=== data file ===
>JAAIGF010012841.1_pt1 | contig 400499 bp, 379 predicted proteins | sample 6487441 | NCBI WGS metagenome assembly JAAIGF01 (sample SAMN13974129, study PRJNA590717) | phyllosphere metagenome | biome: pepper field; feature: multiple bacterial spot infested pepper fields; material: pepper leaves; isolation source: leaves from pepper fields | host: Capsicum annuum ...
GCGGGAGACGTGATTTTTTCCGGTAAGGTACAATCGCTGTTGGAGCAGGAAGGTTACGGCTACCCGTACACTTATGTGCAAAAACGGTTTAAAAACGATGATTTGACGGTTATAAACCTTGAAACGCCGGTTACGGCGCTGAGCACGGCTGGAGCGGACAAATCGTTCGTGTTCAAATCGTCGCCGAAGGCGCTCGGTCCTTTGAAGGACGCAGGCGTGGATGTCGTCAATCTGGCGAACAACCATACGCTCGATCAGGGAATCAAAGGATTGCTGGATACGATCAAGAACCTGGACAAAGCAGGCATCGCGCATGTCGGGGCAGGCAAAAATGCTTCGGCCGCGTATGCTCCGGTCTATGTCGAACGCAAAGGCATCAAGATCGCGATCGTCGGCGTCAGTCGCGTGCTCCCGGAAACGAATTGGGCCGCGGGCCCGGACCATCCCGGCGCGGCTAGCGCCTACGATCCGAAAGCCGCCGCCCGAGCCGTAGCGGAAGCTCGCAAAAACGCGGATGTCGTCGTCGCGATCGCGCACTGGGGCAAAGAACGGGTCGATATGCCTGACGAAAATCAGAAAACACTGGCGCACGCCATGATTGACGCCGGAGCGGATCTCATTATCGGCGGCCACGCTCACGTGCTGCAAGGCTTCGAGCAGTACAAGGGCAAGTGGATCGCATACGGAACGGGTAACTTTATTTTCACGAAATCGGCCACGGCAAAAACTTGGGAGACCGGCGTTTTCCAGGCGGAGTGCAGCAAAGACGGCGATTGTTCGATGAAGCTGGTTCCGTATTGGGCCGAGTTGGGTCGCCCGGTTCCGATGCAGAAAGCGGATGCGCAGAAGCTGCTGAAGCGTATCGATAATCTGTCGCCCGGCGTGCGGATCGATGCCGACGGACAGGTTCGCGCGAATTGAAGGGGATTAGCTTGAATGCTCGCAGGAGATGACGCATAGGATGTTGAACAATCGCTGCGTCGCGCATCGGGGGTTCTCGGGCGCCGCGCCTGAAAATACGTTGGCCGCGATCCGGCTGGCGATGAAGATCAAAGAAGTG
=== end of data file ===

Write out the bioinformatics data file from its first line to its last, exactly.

>JAAIGF010012841.1_pt1 | contig 400499 bp, 379 predicted proteins | sample 6487441 | NCBI WGS metagenome assembly JAAIGF01 (sample SAMN13974129, study PRJNA590717) | phyllosphere metagenome | biome: pepper field; feature: multiple bacterial spot infested pepper fields; material: pepper leaves; isolation source: leaves from pepper fields | host: Capsicum annuum ...
GCGGGAGACGTGATTTTTTCCGGTAAGGTACAATCGCTGTTGGAGCAGGAAGGTTACGGCTACCCGTACACTTATGTGCAAAAACGGTTTAAAAACGATGATTTGACGGTTATAAACCTTGAAACGCCGGTTACGGCGCTGAGCACGGCTGGAGCGGACAAATCGTTCGTGTTCAAATCGTCGCCGAAGGCGCTCGGTCCTTTGAAGGACGCAGGCGTGGATGTCGTCAATCTGGCGAACAACCATACGCTCGATCAGGGAATCAAAGGATTGCTGGATACGATCAAGAACCTGGACAAAGCAGGCATCGCGCATGTCGGGGCAGGCAAAAATGCTTCGGCCGCGTATGCTCCGGTCTATGTCGAACGCAAAGGCATCAAGATCGCGATCGTCGGCGTCAGTCGCGTGCTCCCGGAAACGAATTGGGCCGCGGGCCCGGACCATCCCGGCGCGGCTAGCGCCTACGATCCGAAAGCCGCCGCCCGAGCCGTAGCGGAAGCTCGCAAAAACGCGGATGTCGTCGTCGCGATCGCGCACTGGGGCAAAGAACGGGTCGATATGCCTGACGAAAATCAGAAAACACTGGCGCACGCCATGATTGACGCCGGAGCGGATCTCATTATCGGCGGCCACGCTCACGTGCTGCAAGGCTTCGAGCAGTACAAGGGCAAGTGGATCGCATACGGAACGGGTAACTTTATTTTCACGAAATCGGCCACGGCAAAAACTTGGGAGACCGGCGTTTTCCAGGCGGAGTGCAGCAAAGACGGCGATTGTTCGATGAAGCTGGTTCCGTATTGGGCCGAGTTGGGTCGCCCGGTTCCGATGCAGAAAGCGGATGCGCAGAAGCTGCTGAAGCGTATCGATAATCTGTCGCCCGGCGTGCGGATCGATGCCGACGGACAGGTTCGCGCGAATTGAAGGGGATTAGCTTGAATGCTCGCAGGAGATGACGCATAGGATGTTGAACAATCGCTGCGTCGCGCATCGGGGGTTCTCGGGCGCCGCGCCTGAAAATACGTTGGCCGCGATCCGGCTGGCGATGAAGATCAAAGAAGTG